Intention and shared mental model space

Hamilton Helmer pointed out this amazing connection between intention and shared mental model space that I haven’t seen before. If we are looking to gain more coherence within an organization, simply expanding the shared mental model does not seem sufficient. Yes, expanding this space creates more opportunities for coherence. But what role does the space play in realizing these opportunities?

A metaphor that helped me: imagine the shared mental model space as a landscape. There are tall mountains, and deep chasms, as well as areas that make for a nice, pleasant hike. Those who are walking within this landscape will naturally form paths through those friendly areas.  When a shared mental model space is tiny, everyone is basically seeing a different landscape. Everyone is walking their own hiking trails, and none of them match. Superimposed into one picture, it looks like Brownian motion. When the shared mental model space is large, the landscape is roughly the same, and so is the trail, growing into a full-blown road that everyone travels.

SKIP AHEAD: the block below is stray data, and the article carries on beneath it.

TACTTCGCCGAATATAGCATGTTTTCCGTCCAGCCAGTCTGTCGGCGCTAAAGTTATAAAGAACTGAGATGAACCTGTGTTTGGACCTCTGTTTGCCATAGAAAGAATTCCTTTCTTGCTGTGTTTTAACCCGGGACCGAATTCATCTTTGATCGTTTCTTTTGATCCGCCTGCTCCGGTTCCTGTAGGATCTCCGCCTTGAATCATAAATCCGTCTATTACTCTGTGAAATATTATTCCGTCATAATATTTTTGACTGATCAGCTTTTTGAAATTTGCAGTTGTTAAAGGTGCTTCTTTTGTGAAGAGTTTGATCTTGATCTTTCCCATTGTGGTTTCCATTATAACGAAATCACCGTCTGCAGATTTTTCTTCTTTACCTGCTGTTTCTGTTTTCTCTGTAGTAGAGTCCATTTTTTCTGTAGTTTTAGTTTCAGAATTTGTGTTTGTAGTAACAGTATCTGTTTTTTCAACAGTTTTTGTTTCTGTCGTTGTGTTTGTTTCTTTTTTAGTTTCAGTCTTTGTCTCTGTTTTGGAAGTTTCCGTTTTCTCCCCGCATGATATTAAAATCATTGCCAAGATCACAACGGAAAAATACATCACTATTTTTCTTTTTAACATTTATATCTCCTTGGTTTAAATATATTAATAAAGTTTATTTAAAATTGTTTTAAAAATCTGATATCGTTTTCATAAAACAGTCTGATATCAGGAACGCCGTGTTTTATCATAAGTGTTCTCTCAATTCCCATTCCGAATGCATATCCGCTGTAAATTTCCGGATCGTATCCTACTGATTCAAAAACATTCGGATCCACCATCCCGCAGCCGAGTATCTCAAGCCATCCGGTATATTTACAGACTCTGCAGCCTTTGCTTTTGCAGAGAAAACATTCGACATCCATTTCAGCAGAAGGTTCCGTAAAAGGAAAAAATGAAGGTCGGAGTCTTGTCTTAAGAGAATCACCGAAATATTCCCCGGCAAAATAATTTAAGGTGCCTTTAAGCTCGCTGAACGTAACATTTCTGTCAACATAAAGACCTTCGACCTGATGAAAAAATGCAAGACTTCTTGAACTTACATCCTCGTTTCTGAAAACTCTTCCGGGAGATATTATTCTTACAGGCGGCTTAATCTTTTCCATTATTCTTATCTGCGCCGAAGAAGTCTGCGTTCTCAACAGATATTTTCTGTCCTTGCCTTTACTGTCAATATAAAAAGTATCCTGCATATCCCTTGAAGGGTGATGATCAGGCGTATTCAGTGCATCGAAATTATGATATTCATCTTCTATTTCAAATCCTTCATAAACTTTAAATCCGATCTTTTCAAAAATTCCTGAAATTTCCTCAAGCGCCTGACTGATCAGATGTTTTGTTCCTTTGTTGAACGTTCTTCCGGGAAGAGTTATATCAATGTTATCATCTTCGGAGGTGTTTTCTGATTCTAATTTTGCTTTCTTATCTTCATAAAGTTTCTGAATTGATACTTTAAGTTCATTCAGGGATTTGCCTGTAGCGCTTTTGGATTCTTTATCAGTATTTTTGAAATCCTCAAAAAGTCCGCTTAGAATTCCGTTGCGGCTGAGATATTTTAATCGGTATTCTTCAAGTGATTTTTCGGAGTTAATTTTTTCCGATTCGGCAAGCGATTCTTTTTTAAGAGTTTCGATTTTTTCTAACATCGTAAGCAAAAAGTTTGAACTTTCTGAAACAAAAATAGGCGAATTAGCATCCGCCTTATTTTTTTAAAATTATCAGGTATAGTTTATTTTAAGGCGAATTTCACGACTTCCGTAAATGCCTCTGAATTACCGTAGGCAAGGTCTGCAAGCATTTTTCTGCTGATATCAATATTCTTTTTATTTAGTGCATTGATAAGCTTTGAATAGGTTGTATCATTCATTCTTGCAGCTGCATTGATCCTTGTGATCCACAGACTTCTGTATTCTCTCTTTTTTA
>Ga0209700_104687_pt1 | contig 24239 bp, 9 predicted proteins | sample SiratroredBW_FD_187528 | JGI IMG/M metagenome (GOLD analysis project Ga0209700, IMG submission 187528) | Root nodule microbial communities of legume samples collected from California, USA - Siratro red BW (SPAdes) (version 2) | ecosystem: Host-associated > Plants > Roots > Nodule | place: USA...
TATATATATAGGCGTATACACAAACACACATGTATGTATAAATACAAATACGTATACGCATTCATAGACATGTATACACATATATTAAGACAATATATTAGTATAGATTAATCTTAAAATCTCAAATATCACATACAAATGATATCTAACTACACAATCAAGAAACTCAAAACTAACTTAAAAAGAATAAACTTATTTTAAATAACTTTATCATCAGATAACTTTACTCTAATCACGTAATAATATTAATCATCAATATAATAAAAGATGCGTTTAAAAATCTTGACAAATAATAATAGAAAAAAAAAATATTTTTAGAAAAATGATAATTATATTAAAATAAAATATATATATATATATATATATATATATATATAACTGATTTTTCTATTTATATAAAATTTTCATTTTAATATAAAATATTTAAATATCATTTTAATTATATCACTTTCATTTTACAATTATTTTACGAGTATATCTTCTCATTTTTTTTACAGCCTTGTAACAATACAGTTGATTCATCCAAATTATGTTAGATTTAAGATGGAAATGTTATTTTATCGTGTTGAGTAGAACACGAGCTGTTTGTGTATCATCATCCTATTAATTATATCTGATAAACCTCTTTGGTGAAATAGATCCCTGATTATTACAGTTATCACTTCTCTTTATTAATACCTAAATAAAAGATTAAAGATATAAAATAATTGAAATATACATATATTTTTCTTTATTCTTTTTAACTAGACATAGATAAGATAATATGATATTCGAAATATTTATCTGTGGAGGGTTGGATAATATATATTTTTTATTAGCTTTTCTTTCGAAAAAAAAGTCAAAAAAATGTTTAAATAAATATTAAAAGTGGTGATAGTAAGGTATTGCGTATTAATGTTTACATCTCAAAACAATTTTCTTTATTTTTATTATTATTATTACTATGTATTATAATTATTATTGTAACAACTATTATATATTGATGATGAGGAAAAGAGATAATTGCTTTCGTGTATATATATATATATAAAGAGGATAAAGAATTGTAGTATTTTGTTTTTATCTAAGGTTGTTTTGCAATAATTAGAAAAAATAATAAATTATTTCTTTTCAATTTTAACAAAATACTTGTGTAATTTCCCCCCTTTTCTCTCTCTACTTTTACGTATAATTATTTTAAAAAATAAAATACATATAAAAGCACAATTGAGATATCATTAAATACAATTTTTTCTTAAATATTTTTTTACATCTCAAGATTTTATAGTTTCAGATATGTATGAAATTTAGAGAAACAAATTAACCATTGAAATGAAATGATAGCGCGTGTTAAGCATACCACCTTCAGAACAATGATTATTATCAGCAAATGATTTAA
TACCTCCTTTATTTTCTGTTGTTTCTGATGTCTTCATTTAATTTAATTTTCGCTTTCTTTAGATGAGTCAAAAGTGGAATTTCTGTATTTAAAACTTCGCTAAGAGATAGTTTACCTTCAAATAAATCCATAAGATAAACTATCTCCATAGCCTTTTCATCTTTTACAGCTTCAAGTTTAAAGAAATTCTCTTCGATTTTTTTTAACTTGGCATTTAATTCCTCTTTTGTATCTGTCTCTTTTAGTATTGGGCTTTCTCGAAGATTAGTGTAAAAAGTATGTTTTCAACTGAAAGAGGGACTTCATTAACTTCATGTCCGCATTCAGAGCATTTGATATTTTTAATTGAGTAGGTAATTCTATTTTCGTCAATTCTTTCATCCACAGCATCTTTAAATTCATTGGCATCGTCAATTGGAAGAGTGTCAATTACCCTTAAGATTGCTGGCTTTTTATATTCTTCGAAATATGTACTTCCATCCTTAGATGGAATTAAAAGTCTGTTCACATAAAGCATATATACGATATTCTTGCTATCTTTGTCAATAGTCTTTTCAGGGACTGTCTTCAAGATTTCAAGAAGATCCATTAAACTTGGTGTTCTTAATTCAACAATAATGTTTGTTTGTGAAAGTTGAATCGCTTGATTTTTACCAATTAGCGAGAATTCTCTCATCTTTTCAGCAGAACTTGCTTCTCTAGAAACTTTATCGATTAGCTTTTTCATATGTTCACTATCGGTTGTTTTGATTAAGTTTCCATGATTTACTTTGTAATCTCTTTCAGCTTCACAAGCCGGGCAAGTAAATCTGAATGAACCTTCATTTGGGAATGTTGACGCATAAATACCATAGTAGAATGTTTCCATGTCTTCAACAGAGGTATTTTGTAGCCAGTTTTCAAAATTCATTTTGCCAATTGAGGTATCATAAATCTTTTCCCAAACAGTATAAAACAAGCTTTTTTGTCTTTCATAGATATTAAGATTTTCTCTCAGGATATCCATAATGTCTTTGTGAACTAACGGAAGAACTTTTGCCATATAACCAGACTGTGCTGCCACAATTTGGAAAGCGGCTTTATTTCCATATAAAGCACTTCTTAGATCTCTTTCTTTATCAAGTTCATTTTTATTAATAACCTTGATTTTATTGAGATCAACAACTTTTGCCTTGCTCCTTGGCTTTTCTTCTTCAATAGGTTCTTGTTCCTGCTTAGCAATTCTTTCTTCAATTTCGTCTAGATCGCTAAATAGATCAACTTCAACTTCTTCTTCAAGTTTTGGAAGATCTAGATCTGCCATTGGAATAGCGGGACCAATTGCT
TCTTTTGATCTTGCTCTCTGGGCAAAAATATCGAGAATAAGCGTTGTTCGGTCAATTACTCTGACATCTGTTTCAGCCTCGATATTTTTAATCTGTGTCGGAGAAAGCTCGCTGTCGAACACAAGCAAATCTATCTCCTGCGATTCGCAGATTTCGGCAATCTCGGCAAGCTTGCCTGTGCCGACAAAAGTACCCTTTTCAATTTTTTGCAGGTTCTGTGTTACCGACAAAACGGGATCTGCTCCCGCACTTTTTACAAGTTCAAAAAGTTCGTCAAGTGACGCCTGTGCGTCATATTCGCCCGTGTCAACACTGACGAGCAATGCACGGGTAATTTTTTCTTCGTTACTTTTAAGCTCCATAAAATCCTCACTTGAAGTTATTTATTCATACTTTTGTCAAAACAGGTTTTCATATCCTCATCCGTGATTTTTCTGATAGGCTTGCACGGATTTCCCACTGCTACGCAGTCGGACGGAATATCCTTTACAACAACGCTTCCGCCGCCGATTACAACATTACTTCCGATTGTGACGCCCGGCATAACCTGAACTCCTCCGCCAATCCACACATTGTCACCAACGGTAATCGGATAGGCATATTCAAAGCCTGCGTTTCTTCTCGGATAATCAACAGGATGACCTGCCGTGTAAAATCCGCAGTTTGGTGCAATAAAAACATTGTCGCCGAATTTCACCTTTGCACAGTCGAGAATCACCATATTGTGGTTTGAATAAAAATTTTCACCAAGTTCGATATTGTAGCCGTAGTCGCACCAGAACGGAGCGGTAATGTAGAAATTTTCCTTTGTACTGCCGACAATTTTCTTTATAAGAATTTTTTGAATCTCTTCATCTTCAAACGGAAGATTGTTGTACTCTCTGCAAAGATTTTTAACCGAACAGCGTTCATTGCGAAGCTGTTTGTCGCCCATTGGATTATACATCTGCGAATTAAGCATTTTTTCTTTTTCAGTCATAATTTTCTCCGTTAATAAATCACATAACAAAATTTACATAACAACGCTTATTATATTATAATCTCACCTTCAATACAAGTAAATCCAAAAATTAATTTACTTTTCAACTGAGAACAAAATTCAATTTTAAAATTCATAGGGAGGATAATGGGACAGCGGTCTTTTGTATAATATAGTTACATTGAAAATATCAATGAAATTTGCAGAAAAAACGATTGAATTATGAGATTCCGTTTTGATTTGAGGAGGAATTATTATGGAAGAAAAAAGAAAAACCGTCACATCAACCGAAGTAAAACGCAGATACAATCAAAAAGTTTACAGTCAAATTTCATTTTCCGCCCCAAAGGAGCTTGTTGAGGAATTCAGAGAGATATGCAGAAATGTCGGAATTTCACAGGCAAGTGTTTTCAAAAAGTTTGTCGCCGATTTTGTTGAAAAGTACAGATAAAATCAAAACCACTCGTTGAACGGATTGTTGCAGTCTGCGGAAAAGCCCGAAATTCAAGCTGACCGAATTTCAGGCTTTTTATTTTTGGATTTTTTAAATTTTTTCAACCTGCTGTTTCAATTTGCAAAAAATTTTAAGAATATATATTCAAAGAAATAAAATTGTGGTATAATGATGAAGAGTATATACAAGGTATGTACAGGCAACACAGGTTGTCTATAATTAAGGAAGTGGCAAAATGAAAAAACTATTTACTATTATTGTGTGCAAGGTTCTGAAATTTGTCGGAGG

On this road, where is everybody going? Where is the road leading them? Shared mental models aren’t just a way for us to communicate effectively. They also shape the outcomes of organizations. The slope of the road is slanted toward something. The common metaphors, terms, turns of the phrase, causal chains and shorthands — they are the forms that mold our organization’s norms and culture.

If my team’s shared mental model space is dominated by war metaphors and ironclad logic of ruthless expansion, the team will see every challenge — external or internal — as a cutthroat battle. If my organization’s key metaphors are built around evaluating the impact of individual contributions, we might have trouble cohering toward a common goal.

Put differently, every team and organization has an intention. This intention is encoded in its shared mental model space.  The slant of that road gently, but implacably pulls everyone toward similar conclusions and actions. This encoded intention may or may not be aligned with the intention of organization’s leaders. When it is, everything feels right and breezy. Things just happen. When it is not, there is a constant headwind felt by everyone. Everything is slow and frustrating. Despite our temptation to persevere, I wonder if we would be better off becoming aware of our shared mental model space, discerning the intention encoded in it, and patiently gardening the space to slant toward the intention we have in mind?

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